It would be an understatement to say that Colombo, the financial capital of Sri Lanka, has undergone a serious makeover, over the past few years. From a city that suffered from the repercussions of a civil war that lasted 30 years, Colombo has now risen up, quite literally, to a city that (almost) never sleeps.
With a population of close to 5.6 million people, Colombo is divided into 13 suburbs, and is also considered as the most ethnically mixed area of the country. As a result, you will be able to come across a diverse array of experiences, including many places of different cultures and religions, people, local cuisine, and much more. Located in the west coast of the island, Colombo remains the busiest and most vibrant city to visit, with a mixture of old, colonial architecture, and modern skyscrapers.
Planning to visit Colombo any time soon? Put on your comfy shoes, and slap on some sunscreen, and check out our top 10 must-visit sites in Colombo listed below.
1. Tuk Tuk Rides
It’s all the trend in social media right now! Tuk Tuk (also known as Trishaw, or Threewheeler), is a three-wheeled contraption that are one of the most commonly used modes of transportation around Colombo. Vibrantly decorated with vivid colors, graphics, trinkets, and occasional wisdom quotes plastered across the back (search for #TukWisdom on Twitter and Facebook; you will not regret it), Tuk Tuks are the easiest way to get around town. But sadly, it could also be the nastiest experience you’d get while in Sri Lanka unless you’re aware of it. You can read more on that on our Tuk Tuk Guideline here.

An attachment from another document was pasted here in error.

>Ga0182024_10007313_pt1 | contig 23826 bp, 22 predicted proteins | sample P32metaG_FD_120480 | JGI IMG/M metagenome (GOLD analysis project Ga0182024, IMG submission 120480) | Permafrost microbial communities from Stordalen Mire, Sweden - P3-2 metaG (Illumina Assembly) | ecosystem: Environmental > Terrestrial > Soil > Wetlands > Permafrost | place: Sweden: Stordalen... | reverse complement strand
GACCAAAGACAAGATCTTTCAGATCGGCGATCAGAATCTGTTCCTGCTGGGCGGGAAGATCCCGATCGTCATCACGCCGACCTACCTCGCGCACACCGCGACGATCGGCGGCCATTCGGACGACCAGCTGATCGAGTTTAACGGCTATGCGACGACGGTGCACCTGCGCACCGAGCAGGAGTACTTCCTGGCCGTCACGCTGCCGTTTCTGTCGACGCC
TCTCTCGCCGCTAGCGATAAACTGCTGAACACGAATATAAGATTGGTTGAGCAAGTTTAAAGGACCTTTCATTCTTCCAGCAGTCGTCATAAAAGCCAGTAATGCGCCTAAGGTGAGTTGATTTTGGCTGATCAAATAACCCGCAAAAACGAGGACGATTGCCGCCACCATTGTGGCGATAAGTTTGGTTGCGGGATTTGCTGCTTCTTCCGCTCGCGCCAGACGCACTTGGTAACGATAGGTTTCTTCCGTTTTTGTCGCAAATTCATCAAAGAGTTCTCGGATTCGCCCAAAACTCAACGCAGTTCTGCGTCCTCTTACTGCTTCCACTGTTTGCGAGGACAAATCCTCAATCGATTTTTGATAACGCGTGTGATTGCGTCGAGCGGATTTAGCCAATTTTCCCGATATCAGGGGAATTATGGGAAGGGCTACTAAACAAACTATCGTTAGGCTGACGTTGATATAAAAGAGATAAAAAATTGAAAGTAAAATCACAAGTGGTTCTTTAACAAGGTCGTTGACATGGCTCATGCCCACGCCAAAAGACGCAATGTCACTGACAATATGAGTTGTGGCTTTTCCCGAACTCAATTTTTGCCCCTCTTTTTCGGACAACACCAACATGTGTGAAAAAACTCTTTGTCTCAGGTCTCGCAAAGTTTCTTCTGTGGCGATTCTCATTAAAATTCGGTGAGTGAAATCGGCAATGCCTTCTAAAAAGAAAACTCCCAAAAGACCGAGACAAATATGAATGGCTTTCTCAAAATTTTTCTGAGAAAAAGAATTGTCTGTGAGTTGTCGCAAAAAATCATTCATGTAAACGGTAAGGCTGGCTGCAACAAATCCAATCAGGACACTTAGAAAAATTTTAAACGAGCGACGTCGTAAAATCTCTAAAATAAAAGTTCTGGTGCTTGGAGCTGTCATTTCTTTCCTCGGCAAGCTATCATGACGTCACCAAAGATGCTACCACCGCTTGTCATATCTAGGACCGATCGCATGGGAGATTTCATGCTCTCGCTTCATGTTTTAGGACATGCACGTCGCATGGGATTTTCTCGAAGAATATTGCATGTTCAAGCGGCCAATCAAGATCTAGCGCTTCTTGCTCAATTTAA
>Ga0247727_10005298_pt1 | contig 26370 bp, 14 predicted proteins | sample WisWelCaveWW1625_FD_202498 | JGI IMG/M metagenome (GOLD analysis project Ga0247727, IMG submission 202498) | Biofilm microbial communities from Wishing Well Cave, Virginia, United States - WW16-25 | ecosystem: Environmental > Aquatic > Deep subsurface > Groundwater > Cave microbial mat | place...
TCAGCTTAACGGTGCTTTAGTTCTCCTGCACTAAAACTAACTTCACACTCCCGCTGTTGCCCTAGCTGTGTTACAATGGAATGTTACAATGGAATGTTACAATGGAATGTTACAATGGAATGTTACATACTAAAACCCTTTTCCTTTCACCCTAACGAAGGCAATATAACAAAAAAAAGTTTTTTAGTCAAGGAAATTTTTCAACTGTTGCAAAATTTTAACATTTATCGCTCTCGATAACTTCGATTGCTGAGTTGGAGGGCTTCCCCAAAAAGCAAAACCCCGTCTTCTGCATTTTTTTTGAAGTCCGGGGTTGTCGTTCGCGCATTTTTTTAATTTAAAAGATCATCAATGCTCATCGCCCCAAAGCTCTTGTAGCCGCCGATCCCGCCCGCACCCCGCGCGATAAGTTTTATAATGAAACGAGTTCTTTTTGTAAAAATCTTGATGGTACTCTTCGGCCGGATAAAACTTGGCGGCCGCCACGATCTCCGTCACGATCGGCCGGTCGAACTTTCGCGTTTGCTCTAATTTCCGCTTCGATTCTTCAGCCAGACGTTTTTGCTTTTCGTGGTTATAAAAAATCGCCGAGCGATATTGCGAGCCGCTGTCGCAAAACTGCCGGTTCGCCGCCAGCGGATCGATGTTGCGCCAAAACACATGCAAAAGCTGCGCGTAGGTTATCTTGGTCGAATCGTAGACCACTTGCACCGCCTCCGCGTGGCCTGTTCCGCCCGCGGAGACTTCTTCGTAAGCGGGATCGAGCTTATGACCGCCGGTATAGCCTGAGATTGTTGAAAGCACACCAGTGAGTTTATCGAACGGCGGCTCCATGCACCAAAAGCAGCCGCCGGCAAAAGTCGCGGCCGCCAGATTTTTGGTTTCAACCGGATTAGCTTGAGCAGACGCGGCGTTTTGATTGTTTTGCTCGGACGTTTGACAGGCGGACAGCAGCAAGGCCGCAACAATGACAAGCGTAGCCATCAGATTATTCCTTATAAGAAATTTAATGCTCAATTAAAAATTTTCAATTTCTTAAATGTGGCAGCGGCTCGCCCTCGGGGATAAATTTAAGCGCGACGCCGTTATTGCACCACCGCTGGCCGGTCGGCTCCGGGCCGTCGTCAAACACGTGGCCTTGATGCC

2. The National Museum of Colombo
Built in 1877, the National Museum was founded by Sir William Henry Gregory, who was the British Governor of Sri Lanka at the time. The is the largest museum in Sri Lanka, with a library also established in the same year, where a copy of every document printed in the country is required to be kept. The museum houses various artifacts that portray the cultural and natural heritage of Sri Lanka. Among the most famed exhibits are the Statue of Tara, as well as the throne and the crown jewels of the last King of Kandy.
The National Museum is located at Colombo 07, and it is open everyday from 9.00 am to 5.00 pm. You can easily get there by hailing a tuk tuk, and you can find the ticket prices here. History connoisseurs, ready your cameras, ‘cause you are in for a treat.
3. Colombo City Center
The newly-opened international shopping mall in the heart of the city, The Colombo City Center rises among the new skyscrapers that have been popping up all around town recently. Inside, you can find a number of outlets for international brands such as Charles & Keith, Aldo, Mango, etc., as well as outlets of prominent local businesses, such as Odel, and Galleria. The 3rd floor of the mall houses the first food atrium of Sri Lanka, where you can enjoy a range of international cuisines, whilst enjoying the Colombo skyline and the Sun reflecting off of Beira Lake from the open terrace. Colombo City Center also includes the largest cineplex in the country, hosting a total seating capacity of 700 and six screens, with latest cinema technology such as Dolby Atmos.